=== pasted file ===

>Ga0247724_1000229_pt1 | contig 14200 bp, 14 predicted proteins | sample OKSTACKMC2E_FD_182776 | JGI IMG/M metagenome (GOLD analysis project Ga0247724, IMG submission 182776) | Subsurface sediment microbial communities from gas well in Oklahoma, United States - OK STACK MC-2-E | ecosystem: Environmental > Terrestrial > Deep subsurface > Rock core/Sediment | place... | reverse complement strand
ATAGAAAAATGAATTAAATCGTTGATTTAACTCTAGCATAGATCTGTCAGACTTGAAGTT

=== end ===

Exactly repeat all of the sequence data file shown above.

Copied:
>Ga0247724_1000229_pt1 | contig 14200 bp, 14 predicted proteins | sample OKSTACKMC2E_FD_182776 | JGI IMG/M metagenome (GOLD analysis project Ga0247724, IMG submission 182776) | Subsurface sediment microbial communities from gas well in Oklahoma, United States - OK STACK MC-2-E | ecosystem: Environmental > Terrestrial > Deep subsurface > Rock core/Sediment | place... | reverse complement strand
ATAGAAAAATGAATTAAATCGTTGATTTAACTCTAGCATAGATCTGTCAGACTTGAAGTT